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What's the GOP message if the economy booms?

By David Frum, CNN Contributor
updated 11:54 AM EST, Mon November 26, 2012
A trader works at the New York Stock Exchange, which has seen rising prices due to optimism about the prospects of a
A trader works at the New York Stock Exchange, which has seen rising prices due to optimism about the prospects of a "fiscal cliff" deal.
STORY HIGHLIGHTS
  • David Frum says signs pointing to the economy gaining steam in next two years
  • He says household debt is down, consumer confidence is up, jobs are returning
  • Republican message in 2010, 2012 was that Obama's plan wasn't working, he says
  • Frum: GOP needs a new message if the Obama economy produces real gains

Editor's note: David Frum, a CNN contributor, is a contributing editor at Newsweek and The Daily Beast. He is the author of eight books, including a new novel "Patriots" and his post-election e-book, "Why Romney Lost." Frum was a special assistant to President George W. Bush from 2001 to 2002.

(CNN) -- Here's the next thing the Republican party needs to rethink. What does it say if and when the United States returns to prosperity?

For five years, U.S. politics have been shaped by economic hardship. In 2008 and 2010, voters rejected the party in power, booting Republicans out of the White House, and then sweeping Democrats out of Congress.

Mitt Romney campaigned in 2012 on the slogan, "Obama isn't working." President Obama responded by attacking Romney as out of touch, assuming (probably correctly) that he could not win by running on his record.

David Frum
David Frum

But the indicators are suggesting that by 2013 and 2014, the Obama record will begin to look a lot better, assuming, that is, that the two parties in Washington don't recklessly push the country off the fiscal cliff at the end of the year.

Opinion: How Republicans can bounce back

The nation's economy added 171,000 jobs in October 2012, for a total of almost 700,000 in the four months before Election Day. More than half the jobs lost in the crash of 2008-2009 have now been recovered, even as public-sector employment has shrunk by a net 500,000.

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The economy is recovering because consumers are less burdened by debt. They are paying down their credit cards, building home equity and strengthening their personal balance sheets.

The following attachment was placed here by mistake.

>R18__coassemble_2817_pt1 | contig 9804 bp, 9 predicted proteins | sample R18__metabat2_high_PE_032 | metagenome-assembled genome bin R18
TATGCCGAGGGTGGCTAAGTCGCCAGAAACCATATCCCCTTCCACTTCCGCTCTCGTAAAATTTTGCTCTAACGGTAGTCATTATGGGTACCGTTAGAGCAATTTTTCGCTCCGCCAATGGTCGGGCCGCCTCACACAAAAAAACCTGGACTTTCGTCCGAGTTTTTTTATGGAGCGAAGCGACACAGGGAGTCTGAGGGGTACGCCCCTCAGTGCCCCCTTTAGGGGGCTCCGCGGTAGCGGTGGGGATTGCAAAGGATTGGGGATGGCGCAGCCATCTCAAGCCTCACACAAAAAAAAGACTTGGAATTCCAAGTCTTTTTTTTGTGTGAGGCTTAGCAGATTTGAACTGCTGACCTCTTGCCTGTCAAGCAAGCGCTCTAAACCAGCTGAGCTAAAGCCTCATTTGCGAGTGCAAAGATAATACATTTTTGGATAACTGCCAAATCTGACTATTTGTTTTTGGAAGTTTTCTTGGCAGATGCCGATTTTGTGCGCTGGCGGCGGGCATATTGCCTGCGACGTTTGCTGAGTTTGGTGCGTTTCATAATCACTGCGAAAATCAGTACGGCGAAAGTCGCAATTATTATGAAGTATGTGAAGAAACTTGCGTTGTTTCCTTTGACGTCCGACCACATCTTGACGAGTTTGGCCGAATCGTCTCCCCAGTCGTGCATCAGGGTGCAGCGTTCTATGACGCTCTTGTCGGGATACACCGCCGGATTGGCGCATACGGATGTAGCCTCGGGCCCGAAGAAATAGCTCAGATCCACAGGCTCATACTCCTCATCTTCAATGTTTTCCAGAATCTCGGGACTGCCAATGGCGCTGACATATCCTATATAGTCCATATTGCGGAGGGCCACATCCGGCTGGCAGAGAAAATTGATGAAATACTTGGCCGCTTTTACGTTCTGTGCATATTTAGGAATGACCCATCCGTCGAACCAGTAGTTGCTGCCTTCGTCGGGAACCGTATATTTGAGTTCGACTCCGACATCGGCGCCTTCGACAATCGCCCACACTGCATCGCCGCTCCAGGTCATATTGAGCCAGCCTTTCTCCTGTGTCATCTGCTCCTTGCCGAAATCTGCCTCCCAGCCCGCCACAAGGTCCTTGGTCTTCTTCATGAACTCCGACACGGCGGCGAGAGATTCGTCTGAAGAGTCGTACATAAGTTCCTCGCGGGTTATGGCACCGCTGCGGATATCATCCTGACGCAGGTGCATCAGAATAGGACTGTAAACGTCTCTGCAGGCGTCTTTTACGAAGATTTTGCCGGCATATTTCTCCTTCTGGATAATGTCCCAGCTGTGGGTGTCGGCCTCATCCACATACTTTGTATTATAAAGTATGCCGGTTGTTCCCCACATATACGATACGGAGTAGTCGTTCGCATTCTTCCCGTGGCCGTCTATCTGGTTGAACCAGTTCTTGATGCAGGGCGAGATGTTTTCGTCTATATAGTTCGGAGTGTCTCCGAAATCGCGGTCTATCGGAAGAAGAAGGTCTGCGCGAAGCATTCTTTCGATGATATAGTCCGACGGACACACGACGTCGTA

As household debt burdens become lighter, consumers express more confidence. They are allowing themselves to spend a little more. They are even buying new homes again. Housing starts in October 2012 rose to a level 41.9% over a year before.

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Accelerating economic activity is rapidly reducing the budget deficit. The deficit has contracted since 2009 at the fastest rate since the end of World War II, faster even than during the late 1990s boom.

Wages remain flat, and will likely stay flat until unemployment contracts more, but Americans can begin to see better times ahead for the first time in a long time.

News: GOP resistance to anti-tax pledge grows

As they do glimpse that better future, two things will happen in politics:

1) President Obama will begin to claim more credit. In 2012, the word "stimulus" went unmentioned by Democrats. It was Republicans who tried to make political use of the $800 billion spent on job creation in 2009-2011. In 2013-2014, however, the shoe may suddenly rematerialize on the other foot.

2) Republicans will discover that their old "Obama isn't working" theme has become obsolete. By 2014, again assuming that Congress does not leap off the fiscal cliff, it will likely look as if Obama is working. What then? If negative messaging failed in 2012, it will fail bigger in 2014.

For too long, the Republicans have predicted apocalypse, debt crisis, the loss of freedom, the overthrow of the constitution. As the economy improves, that doom-saying will seem even more out of touch than ever.

Republican political chances will depend on the Republican ability to devise a positive program to address the country's fiscal problems in ways that improve people's lives. It's a new day, guys, and it demands a new game.

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The opinions expressed in this commentary are solely those of David Frum.

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